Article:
A total of 40 Neisseria gonorrhoeae isolates, representing 19 penicillin-resistant isolates (from 8 heterosexual patients and 11 homosexual patients) and 21 penicillin-susceptible isolates (from 15 heterosexual patients and 6 homosexual patients) and obtained from the same geographic area, were examined. Lectin agglutination patterns were based on the reactivity of the isolates with the following 14 lectins: concanavalin A, Lens culinaris, Trichosanthes kinlowii, Griffonia simplicifolia I, Arachis hypogeae (peanut agglutinin), Glycine max (soybean agglutinin), Dolichos bifloris, Griffonia simplicifolia II, Solanum tuberosum (potato starch agglutinin), Triticum vulgaris (wheat germ agglutinin), Limax flavus, Phaseolus vulgaris, Ulex europaeus I, and Lotus tetragonolobus. All isolates were serotyped with monoclonal antibodies specific for gonococcal outer membrane protein I and auxotyped, and the plasmid content was determined. Resistant patient isolates were selected for their decreased penicillin susceptibility, and control isolates were selected for their penicillin susceptibility. Even though the patient isolates demonstrated resistance to penicillin, no phenotypic differences in lectin-grouping patterns were demonstrated between the two study groups; i.e., two predominant lectin groups were observed. No resistance-associated plasmids were detected. All patient isolates were serogroup IB (serovars IB-1, IB-2, and IB-4), whereas 12 of 21 control isolates were serogroup IA (P less than 0.05). Isolates obtained from different anatomical sites in the same patient (cervical and rectal) agreed with regard to lectin patterns and serovars but not auxotypes. PMID:3935658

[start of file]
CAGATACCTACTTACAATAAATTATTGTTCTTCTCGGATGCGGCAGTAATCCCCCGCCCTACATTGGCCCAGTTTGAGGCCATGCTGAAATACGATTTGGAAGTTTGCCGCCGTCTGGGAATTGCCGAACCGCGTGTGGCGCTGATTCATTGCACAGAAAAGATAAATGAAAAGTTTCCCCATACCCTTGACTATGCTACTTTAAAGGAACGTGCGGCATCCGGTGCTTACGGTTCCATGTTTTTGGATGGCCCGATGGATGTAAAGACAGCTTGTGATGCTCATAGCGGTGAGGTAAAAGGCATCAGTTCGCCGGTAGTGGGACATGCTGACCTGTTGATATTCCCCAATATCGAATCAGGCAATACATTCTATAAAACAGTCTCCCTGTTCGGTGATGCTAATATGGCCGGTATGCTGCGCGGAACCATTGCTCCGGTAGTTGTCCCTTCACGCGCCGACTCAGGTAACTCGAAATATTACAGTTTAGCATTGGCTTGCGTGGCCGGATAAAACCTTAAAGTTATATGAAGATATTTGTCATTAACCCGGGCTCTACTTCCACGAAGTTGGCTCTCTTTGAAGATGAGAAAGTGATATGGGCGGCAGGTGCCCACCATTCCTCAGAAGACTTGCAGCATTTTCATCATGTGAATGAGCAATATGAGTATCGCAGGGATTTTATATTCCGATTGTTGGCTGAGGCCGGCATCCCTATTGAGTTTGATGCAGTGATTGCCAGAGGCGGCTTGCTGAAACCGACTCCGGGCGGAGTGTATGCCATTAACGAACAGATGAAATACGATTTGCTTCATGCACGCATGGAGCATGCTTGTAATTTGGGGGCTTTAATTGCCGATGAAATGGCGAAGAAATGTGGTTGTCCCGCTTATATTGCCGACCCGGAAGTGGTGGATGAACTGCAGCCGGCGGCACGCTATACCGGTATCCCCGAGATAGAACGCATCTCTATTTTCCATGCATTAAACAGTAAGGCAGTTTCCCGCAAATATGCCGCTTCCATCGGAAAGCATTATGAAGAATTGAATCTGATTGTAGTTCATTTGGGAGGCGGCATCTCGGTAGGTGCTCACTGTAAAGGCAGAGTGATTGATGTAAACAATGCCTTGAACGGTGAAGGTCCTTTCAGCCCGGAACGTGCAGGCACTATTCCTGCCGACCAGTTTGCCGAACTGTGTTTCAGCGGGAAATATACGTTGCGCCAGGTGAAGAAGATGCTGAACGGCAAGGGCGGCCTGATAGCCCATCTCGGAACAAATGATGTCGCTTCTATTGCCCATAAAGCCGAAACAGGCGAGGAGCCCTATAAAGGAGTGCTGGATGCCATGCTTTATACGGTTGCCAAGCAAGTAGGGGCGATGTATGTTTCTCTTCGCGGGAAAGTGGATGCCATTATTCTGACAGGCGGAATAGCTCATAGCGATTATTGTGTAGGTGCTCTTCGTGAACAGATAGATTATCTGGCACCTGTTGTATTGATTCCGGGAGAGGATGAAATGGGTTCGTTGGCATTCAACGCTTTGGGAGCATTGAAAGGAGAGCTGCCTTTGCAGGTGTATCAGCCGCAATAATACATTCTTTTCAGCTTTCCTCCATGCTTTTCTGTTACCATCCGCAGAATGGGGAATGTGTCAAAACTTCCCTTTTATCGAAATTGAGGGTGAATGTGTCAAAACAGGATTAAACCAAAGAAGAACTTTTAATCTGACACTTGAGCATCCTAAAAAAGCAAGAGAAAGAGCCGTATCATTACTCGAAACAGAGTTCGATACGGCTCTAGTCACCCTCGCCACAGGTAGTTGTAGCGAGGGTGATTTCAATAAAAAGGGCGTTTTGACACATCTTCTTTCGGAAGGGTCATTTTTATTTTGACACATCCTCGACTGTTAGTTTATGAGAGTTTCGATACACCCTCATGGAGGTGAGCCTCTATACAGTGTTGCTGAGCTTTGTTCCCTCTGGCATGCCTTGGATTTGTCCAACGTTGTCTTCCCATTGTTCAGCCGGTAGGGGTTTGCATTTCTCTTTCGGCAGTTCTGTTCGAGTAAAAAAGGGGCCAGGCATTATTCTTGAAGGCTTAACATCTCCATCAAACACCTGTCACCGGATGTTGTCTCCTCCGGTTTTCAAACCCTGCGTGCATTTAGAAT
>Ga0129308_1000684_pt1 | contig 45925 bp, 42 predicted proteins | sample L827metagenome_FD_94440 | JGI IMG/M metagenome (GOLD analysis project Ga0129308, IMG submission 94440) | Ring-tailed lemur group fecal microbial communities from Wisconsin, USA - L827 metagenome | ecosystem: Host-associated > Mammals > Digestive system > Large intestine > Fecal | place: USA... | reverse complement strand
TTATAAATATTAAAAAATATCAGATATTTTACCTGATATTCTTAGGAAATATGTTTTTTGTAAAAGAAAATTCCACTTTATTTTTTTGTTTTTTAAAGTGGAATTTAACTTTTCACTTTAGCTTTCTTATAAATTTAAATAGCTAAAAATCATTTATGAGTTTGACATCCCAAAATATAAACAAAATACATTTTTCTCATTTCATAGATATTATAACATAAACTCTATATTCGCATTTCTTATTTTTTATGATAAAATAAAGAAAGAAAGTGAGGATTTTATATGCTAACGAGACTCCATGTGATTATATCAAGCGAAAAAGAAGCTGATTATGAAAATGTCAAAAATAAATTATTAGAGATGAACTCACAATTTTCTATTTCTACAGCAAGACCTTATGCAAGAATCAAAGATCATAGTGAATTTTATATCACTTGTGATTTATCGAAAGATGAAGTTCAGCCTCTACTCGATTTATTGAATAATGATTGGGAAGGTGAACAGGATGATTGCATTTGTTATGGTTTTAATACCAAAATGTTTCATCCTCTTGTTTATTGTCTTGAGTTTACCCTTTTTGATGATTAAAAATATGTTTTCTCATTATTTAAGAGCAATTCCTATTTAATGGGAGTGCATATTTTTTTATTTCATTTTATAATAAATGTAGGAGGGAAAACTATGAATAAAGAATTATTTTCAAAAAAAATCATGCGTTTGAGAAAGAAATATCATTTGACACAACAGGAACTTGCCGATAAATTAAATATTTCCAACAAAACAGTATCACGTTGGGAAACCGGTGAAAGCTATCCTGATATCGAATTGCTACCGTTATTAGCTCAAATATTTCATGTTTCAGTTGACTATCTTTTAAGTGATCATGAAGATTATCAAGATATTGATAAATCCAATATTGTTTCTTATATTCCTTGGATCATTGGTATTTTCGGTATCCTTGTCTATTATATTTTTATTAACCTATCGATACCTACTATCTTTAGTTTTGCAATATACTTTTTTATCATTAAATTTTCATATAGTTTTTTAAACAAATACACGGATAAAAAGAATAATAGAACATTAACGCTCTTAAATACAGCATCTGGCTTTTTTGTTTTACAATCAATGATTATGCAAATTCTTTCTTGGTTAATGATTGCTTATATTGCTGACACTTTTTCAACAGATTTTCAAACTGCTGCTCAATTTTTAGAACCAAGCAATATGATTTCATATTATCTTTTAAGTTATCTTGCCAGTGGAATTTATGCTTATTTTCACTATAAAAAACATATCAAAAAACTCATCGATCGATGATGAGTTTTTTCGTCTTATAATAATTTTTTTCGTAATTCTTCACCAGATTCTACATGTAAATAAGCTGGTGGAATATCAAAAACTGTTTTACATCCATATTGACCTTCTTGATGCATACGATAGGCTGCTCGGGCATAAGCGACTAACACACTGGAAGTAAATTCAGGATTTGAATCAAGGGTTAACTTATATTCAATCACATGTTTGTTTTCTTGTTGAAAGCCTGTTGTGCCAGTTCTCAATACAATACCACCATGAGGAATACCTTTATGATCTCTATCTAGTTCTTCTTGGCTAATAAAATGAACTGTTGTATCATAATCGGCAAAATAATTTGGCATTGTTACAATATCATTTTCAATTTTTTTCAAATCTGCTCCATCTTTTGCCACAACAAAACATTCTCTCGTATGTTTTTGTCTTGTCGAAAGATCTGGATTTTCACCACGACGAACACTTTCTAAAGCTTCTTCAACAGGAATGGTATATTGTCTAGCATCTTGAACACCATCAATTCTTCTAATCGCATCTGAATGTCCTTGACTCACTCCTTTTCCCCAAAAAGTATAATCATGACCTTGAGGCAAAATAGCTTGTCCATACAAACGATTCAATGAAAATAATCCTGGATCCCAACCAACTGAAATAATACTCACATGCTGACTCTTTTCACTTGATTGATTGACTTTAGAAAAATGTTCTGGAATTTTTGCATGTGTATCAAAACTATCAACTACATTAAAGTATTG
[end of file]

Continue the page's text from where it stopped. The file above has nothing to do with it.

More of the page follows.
18. Inhibition of Pasteurella multocida Adhesion to Rabbit Respiratory Epithelium Using Lectins

    Science.gov (United States)